He was among "supercentenarians" documented by the California-based Gerontology Research Group. He was among nearly 80 living "supercentenarians" documented by the group.
Seward grew up in Toledo, Ohio, graduated from Rutgers in 1917 and Harvard Law School in 1924. He was married at 61, had the first of his children at 63 and was still practicing law part-time when he was 100.
Relatives told local newspapers that he didn't smoke or drink alcohol, and also exercised. But he had a big weakness: strawberry ice cream.
"His diet was largely a matter of fat, salt, sugar, chocolate, ice cream and vegetables and carbohydrates cooked until they lost all resistance," Seward's son Jonathan Seward told The Star-Ledger of Newark for Tuesday newspapers.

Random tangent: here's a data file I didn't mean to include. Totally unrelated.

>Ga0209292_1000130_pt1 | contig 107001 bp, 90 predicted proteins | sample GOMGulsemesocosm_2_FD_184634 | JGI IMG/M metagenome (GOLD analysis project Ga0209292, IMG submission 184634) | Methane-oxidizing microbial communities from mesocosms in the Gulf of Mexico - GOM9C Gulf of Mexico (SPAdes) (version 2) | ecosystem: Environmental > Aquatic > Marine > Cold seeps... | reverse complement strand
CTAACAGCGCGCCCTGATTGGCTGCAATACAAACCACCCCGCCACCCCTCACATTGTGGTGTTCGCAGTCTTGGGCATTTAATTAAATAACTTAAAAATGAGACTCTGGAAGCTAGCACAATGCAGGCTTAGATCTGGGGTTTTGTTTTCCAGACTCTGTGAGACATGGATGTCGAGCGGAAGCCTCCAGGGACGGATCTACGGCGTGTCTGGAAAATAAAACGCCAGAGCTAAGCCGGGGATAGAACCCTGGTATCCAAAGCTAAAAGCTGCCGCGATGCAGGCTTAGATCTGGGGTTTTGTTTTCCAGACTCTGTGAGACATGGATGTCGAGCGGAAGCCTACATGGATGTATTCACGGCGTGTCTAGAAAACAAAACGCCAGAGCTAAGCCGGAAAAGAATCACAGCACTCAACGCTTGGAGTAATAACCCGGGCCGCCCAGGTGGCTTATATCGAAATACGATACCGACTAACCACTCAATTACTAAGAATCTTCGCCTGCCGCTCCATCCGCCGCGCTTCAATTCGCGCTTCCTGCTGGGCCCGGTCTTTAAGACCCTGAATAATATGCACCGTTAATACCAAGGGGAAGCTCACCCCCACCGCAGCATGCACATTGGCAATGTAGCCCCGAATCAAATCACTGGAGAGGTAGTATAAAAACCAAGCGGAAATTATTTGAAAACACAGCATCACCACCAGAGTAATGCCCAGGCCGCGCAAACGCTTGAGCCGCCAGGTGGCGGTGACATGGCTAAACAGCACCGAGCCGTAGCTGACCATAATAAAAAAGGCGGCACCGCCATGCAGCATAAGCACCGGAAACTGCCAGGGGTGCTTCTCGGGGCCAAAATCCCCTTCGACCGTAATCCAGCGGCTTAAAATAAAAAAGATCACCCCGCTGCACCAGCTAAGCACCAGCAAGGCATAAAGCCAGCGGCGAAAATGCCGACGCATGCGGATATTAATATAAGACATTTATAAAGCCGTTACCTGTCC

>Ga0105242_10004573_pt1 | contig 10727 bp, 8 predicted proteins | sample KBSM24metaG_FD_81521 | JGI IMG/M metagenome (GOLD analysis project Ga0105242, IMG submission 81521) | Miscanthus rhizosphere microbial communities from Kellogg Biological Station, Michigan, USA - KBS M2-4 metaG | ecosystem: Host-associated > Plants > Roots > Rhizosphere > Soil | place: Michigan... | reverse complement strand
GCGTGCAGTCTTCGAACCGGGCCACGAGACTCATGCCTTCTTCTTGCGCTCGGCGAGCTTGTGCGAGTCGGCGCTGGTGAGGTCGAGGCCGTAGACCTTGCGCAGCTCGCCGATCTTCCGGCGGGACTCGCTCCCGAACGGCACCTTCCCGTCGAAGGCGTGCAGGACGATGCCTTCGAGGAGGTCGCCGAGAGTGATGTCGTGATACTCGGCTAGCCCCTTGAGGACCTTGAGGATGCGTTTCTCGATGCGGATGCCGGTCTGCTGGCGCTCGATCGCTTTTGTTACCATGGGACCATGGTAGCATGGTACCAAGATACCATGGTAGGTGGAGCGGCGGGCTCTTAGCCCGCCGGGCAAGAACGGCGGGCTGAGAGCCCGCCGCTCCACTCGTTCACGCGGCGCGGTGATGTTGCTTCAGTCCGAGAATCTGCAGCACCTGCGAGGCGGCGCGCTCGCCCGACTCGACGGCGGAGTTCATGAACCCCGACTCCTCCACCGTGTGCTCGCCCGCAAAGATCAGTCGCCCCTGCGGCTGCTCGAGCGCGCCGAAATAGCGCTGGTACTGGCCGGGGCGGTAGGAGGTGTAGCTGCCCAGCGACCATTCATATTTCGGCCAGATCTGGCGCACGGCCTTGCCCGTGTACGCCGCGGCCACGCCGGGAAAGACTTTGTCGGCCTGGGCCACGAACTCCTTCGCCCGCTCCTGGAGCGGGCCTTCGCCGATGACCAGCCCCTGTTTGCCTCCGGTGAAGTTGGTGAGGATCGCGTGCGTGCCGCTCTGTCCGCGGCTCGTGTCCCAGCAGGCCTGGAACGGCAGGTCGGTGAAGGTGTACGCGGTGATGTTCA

Seward was a fixture at Rutgers annual reunions going back to 1919. He could recall wearing a black beanie with a green button top as a freshman - and having to attend daily mandatory chapel services.
Seward's wife died in 2000. He's survived by a son, daughter and two grandsons.